According to the Bureau of Labor Statistics, most accredited programs offer a two-year associate’s degree for veterinary technicians, while a smaller portion of such programs offer a four-year bachelor’s degree in veterinary technology. States also typically mandate various levels of licensing and certification, normally requiring those looking to work in the field to take the Veterinary Technician National Examination.
Discover Your Passion for Helping Animals
There is more that bringing your passion to the veterinary field can do than just help animals. Sure, this can certainly be a fulfilling aspect of your work; however, your veterinary related education can also help you deal with pet owners, not just the pets themselves. Being able to sympathize with owners, show compassion, and help them through difficult decisions regarding their pets and pet’s care may also be a large part of working within the field. The educational background you develop by way of a veterinary technician degree can help build the foundation upon which to prepare you to be able adaptable to a variety of scenarios and situations in which you might find yourself and in which you must be able not only to act in the best interest of an animal’s owner, but the animal itself. Whether it’s heading out to a farm to assist with the birthing of a colt or calf, or working in an urban environment where people are more apt to be bringing in the family cat or dog, degree work in the veterinary field can bolster your understanding of a range of work-related roles and skills that can prepare you for handling numerous animals and animal issues.
What Roles May a Veterinary Technician Play?
So you know that in all likelihood, once you’re out in the working world, plying your trade at an animal hospital, veterinary clinic, or similar work environment, a majority of your day will be spent interacting with animals and their owners. But what might you specifically be doing as a veterinary technician on a regular basis? Well, a large part of your daily activities will likely hinge upon you’re specific location. The types of animals you see each day could range significantly depending upon whether you’re in an urban environment or rural, or a farming community or ranching landscape. You could be utilizing your educational background in the field to assist with administering medicine and determining doses. You might be performing tests to diagnose injuries and illnesses. You could be taking samples to analyze or doing x-rays. There may be times when you’re administering first aid to an injured animal, or your role in helping an animal and animal owner could be as simple as providing a little advice on regular care and grooming. You could even be acting as the “doggy dentist” and assisting with dental care and hygiene advice or procedures on various animals. Animals – just like humans – come in many shapes and sizes, and they need a variety of preventative maintenance, treatments, and post-operative care to help them stay happy and healthy, and your education as a veterinary technician can help them better survive and thrive.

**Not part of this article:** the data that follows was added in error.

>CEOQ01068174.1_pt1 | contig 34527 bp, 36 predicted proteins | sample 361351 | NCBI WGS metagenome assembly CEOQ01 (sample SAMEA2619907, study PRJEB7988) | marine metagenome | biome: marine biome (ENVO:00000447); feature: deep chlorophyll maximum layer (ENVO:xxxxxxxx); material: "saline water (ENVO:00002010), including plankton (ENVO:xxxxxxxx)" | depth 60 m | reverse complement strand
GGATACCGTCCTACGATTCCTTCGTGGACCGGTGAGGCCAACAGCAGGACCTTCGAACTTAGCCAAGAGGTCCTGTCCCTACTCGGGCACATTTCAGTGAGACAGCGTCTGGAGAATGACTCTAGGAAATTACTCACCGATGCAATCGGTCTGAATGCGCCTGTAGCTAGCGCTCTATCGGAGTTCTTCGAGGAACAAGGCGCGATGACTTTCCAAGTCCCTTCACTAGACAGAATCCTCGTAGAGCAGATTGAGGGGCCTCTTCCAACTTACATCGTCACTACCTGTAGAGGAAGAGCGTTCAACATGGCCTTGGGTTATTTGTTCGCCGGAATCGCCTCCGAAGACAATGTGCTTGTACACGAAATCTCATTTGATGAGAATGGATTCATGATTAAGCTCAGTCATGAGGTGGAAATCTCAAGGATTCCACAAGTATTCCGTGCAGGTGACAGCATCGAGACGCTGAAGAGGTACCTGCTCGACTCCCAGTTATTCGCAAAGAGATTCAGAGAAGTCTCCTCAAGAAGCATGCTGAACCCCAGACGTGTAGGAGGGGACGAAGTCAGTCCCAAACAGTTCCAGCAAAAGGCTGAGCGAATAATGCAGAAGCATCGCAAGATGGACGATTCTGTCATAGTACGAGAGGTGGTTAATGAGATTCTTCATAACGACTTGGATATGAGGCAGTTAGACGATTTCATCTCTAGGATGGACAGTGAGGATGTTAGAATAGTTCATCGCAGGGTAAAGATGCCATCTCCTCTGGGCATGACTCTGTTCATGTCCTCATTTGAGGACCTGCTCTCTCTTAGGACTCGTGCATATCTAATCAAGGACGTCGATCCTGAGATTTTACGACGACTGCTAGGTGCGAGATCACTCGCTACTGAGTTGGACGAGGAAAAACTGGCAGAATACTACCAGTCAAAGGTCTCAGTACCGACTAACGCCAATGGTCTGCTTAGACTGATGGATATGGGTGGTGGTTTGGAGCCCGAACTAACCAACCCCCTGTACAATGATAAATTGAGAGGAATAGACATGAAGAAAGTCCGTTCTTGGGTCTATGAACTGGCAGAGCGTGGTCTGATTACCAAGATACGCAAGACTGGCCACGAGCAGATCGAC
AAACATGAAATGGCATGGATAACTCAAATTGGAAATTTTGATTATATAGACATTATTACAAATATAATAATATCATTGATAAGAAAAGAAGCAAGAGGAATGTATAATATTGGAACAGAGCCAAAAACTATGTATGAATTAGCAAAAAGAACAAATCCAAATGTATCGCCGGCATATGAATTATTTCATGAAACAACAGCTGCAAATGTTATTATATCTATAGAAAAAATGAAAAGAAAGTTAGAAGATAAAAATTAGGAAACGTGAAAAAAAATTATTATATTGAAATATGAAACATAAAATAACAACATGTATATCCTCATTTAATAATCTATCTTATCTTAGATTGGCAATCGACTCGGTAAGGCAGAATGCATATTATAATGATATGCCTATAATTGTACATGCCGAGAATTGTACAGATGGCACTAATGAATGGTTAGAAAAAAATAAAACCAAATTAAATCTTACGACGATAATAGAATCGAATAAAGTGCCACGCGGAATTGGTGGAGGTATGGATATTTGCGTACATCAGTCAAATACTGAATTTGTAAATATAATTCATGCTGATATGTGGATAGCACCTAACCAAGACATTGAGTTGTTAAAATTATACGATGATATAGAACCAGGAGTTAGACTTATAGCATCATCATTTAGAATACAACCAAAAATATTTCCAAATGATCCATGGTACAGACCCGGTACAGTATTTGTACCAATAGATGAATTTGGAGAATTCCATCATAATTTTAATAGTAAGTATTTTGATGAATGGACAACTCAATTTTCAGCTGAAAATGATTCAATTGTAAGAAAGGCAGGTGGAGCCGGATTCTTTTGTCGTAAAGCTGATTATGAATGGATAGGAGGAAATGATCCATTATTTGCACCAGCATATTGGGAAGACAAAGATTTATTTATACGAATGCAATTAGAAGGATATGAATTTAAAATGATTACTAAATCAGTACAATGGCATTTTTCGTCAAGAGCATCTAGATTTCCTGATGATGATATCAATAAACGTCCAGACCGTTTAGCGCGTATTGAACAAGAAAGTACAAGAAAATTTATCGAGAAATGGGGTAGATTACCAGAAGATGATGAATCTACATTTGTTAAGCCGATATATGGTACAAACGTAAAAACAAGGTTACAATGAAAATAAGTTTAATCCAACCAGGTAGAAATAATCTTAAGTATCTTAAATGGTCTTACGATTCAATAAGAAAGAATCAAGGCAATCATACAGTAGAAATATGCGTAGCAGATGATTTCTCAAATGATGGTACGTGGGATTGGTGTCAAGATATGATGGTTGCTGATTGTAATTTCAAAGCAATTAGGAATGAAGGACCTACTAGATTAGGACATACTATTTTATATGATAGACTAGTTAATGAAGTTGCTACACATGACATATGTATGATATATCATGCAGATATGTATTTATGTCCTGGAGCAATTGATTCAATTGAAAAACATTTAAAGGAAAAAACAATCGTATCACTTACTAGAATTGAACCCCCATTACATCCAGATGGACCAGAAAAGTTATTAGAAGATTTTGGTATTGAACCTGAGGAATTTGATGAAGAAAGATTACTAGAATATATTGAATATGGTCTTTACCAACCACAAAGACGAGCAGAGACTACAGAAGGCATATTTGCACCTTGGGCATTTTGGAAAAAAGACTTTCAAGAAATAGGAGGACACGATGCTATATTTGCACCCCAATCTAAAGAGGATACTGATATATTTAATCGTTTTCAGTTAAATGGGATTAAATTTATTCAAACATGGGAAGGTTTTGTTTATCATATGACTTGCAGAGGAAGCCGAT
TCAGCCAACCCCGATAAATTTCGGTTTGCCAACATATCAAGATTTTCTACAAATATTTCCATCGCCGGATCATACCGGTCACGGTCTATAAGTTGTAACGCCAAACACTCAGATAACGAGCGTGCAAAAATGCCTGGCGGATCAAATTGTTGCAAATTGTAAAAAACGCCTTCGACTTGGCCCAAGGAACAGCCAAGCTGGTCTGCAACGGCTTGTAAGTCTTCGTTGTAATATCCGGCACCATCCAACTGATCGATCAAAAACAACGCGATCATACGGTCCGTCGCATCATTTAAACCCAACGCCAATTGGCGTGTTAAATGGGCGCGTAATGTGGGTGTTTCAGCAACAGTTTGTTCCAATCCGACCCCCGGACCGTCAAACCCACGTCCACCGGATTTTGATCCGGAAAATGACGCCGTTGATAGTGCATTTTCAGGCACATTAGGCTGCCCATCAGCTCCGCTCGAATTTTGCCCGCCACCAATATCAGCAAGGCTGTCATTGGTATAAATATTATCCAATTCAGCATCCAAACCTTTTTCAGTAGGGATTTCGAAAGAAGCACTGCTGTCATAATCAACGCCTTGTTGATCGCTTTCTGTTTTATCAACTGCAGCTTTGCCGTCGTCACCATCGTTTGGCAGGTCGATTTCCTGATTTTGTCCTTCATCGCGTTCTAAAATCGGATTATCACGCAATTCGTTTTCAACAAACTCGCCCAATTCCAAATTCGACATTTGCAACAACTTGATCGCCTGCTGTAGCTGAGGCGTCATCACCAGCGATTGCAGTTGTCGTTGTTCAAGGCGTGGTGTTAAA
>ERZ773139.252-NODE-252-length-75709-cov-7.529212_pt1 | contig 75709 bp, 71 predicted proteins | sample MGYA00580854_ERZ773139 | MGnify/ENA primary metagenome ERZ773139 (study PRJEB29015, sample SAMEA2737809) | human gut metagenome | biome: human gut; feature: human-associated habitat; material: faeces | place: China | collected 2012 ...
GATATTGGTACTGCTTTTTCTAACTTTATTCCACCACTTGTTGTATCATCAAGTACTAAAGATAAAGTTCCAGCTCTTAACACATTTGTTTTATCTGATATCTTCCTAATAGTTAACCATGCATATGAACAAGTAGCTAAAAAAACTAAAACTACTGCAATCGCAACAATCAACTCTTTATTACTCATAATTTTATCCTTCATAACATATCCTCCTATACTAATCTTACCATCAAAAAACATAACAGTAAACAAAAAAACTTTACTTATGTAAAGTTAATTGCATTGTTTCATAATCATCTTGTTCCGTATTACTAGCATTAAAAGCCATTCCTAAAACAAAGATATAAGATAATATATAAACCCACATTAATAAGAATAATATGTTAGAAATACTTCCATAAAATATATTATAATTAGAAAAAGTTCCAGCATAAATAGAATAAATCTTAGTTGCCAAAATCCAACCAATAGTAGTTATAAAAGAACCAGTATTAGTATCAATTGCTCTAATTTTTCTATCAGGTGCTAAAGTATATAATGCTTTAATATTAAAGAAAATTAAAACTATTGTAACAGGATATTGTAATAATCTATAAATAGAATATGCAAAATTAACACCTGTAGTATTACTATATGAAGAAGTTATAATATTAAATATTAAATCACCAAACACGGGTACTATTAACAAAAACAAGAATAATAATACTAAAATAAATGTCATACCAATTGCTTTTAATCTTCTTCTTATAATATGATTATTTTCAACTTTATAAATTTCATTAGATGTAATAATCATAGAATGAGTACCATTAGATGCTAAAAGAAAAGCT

The job outlook for veterinary technologists and technicians appears positive. According to the Occupational Outlook Handbook, Veterinary Technologies and Technicians had a median pay in 2010 of $29,710. While this pay might be slightly lower than certain other fields, this particular job category had a projected rate of change in employment from 2010-20 of 52 percent, which is much faster than average compared to the growth rate for all occupations during this timeframe.